The Chimney Corner: Secret Books from the Secret Library #4

The fourth in a newly-regular series exploring books and other items selected from our vast collections. In this entry Librarian Antony Ramm is looking at the rather odd requirements of an 18th-century Lord Mayor in Yorkshire…

Before discussing the book in question this week, it’s probably worth saying a little bit about how we’re choosing the items we’re focusing on in this series. As most people probably know, Library books are catalogued using the Dewey code system – a sequence from 001 to 999 that identifies the subject of each work. For the Chimney Corner entries, rather than manually trying to identify something worth highlighting each time, we’ve instead turned to a random number generator, which returns us a number between the aforementioned 001 to 999…we then take that number off to our shelves and stacks in search of the first interesting book that catches our eye at that Dewey entry.

Which is how we’ve come to be looking at this week’s entry, which dates from 1731 and holds the rather grand (and intriguing!) title The customs and orders of the Lord-Mayor, aldermen, sheriffs, four and twenty, and commons of the City of York. Touching the wearing of their several gowns, and the several treats or entertainments at elections, and admittance into counsel, and other antient customs.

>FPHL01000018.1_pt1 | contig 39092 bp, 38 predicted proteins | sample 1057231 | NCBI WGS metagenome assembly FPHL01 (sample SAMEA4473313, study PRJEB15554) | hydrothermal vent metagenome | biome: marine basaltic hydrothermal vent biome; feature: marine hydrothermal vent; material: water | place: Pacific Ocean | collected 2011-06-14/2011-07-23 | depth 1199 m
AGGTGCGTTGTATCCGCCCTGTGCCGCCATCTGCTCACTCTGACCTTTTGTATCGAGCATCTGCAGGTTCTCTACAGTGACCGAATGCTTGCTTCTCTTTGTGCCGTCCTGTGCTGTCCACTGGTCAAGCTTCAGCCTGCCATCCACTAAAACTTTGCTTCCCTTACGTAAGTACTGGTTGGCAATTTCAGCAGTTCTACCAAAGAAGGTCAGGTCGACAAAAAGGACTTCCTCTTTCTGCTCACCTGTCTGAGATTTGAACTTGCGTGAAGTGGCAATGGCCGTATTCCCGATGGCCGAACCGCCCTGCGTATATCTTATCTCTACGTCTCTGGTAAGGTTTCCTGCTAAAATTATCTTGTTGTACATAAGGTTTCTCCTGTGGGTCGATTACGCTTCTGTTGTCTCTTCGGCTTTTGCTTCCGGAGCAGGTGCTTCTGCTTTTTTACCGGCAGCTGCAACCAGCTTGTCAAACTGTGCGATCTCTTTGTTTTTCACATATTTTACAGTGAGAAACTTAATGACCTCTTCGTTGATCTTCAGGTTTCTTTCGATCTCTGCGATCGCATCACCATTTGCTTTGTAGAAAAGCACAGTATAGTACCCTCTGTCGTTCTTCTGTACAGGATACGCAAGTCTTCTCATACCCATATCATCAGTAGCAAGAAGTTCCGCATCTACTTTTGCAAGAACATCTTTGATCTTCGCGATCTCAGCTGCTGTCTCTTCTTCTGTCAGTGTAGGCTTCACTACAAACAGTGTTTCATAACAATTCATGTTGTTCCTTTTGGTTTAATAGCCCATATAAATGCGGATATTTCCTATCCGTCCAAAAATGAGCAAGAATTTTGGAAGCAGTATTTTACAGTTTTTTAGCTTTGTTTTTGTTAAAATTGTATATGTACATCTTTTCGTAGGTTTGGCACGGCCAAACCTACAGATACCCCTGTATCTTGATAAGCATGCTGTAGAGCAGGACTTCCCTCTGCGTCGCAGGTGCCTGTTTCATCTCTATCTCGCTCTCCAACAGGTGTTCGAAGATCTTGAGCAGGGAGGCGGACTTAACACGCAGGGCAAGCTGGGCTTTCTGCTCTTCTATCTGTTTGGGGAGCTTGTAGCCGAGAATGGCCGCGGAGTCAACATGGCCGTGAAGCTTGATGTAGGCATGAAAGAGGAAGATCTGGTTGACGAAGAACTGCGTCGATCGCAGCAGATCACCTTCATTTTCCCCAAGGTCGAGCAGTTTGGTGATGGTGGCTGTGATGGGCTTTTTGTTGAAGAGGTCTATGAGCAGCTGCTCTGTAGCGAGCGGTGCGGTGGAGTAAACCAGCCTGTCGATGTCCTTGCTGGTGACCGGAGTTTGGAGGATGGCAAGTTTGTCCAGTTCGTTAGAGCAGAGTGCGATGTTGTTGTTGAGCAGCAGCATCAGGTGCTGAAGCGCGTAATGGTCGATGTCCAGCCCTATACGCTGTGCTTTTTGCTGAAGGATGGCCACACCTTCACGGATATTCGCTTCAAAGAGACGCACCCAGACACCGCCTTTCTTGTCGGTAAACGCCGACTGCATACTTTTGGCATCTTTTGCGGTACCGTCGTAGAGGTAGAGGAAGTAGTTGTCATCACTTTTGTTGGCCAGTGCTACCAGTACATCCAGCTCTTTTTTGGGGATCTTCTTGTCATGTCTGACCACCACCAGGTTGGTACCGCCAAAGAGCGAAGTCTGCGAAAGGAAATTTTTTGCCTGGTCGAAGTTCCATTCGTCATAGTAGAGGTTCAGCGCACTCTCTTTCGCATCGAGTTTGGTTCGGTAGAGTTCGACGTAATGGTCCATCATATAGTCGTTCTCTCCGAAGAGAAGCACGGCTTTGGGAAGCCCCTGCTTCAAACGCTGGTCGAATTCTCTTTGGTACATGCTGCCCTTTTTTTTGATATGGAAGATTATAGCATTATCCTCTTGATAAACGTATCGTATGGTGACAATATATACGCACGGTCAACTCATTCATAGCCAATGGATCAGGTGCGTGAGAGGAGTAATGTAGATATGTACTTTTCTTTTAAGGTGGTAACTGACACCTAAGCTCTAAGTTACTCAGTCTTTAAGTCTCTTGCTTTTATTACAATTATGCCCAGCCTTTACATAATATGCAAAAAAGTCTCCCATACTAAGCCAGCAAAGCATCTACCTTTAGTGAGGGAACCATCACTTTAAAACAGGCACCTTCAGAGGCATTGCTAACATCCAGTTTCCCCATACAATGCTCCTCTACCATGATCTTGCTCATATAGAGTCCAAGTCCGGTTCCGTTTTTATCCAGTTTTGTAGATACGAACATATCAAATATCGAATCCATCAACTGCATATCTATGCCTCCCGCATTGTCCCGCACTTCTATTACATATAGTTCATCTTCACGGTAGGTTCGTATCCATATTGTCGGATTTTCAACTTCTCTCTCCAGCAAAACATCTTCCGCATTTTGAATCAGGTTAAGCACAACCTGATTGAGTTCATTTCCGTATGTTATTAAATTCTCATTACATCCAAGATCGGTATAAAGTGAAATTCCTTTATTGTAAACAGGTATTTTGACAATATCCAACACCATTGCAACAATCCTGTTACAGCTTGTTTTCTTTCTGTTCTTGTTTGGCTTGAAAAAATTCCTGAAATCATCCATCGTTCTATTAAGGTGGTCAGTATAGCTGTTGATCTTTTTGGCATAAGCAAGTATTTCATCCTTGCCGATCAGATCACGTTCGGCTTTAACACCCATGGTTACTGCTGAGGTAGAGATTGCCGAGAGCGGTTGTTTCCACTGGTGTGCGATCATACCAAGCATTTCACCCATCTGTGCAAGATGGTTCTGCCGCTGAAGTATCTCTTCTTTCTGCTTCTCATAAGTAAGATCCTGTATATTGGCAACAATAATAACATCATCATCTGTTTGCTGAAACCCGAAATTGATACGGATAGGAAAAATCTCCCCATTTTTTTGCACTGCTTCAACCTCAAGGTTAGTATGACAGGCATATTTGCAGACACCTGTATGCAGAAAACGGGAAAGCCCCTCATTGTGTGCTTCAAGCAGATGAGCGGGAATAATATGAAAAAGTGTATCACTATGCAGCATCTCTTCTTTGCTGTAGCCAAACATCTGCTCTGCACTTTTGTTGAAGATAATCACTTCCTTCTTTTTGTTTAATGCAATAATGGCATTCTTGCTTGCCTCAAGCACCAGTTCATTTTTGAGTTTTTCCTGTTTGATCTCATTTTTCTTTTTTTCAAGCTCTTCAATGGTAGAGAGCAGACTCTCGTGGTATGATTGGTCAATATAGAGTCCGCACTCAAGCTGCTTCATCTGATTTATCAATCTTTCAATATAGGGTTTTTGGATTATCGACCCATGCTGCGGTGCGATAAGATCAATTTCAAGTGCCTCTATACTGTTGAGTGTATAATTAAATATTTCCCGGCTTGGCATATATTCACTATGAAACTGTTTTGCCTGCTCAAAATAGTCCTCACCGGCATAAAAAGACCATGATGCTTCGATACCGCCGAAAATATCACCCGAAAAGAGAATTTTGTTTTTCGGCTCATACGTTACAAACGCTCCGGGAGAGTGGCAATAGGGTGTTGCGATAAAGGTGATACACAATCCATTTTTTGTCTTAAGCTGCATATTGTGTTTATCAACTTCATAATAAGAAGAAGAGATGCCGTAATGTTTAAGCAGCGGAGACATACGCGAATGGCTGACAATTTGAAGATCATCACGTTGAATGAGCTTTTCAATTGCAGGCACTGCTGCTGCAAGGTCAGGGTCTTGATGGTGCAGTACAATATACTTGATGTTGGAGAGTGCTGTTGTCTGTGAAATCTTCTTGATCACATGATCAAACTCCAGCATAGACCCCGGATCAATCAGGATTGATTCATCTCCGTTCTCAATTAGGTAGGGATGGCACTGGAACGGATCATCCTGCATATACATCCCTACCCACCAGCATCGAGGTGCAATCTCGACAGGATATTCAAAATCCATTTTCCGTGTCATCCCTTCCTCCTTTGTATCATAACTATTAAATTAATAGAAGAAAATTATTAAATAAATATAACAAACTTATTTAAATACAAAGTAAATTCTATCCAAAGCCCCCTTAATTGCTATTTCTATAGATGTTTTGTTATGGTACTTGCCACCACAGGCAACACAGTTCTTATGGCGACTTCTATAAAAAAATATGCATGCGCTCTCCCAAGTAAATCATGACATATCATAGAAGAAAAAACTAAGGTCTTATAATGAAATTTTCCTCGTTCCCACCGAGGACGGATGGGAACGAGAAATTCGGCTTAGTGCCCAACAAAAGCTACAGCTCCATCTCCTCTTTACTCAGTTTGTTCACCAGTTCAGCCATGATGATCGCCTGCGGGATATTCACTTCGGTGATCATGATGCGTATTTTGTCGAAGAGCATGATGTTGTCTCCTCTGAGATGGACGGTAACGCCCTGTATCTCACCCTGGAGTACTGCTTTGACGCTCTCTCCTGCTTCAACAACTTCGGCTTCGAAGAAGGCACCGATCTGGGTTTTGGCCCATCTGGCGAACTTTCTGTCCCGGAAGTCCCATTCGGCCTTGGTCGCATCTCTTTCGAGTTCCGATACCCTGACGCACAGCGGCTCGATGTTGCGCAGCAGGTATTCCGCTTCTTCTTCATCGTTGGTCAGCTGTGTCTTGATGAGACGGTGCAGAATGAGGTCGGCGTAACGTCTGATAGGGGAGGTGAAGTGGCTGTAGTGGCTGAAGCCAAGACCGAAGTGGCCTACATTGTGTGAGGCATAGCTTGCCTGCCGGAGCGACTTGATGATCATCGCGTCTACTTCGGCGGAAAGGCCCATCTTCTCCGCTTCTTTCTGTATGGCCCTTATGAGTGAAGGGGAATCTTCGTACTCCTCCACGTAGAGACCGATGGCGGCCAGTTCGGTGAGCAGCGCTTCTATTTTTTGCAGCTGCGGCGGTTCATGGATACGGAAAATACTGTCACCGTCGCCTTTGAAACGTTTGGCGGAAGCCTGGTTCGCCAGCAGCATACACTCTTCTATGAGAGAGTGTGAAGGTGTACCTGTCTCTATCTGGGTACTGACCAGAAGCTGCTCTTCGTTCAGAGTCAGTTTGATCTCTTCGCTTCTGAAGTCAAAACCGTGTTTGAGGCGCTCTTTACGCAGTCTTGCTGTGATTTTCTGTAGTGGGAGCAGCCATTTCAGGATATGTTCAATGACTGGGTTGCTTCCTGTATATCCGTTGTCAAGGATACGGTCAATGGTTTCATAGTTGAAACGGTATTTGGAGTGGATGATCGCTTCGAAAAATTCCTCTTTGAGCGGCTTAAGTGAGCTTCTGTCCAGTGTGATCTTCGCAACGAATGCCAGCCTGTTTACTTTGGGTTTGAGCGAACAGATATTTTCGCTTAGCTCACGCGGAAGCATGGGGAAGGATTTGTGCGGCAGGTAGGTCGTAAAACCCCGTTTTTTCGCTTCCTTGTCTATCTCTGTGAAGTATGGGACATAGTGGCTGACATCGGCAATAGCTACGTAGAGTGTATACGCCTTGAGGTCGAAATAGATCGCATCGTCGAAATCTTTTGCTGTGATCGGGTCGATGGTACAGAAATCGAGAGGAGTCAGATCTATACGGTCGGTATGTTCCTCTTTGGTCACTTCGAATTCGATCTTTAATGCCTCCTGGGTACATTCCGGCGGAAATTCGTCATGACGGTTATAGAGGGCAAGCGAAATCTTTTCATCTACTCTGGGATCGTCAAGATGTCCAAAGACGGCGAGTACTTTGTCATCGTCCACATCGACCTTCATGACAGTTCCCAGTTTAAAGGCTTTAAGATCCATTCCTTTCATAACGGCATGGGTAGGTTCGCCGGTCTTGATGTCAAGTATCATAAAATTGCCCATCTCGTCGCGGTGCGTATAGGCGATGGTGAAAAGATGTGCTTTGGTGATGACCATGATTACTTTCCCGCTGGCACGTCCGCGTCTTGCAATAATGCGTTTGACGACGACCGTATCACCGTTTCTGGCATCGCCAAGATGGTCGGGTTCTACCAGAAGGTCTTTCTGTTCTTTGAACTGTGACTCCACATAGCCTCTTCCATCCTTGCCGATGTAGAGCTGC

We have to say here that we’re not really experts in York’s history. So, in search of some context for this slim book, we did what any decent Librarian would do and…Googled it. And in the results of that search we found a very informative blog that answered all our questions – and more. So, rather than us repeating what’s in that piece, we can only suggest you take a look for yourself:

At least after reading that excellent article you know you can visit us at the Central Library in Leeds and take a look for yourself at this charming volume. Do contact us if you would like to take up that opportunity to see what weird and wonderful demands were made of the York Lord-Mayor in the early 18th-century: or 0113 37 85005

All that remains are to give you these images from our copy of the book, which should give you a flavour of its whimsically-amusing oddities.

Oh! And we should also point out the book was printed and published by legendary York printer Thomas Gent, who was also responsible for another title we’ve previously written about in these pages – his The History of the Loyal Town of Rippon, which (slightly oddly) contains a wonderful image of Leeds in the early 18th-century. (Check out that earlier article to see it!)

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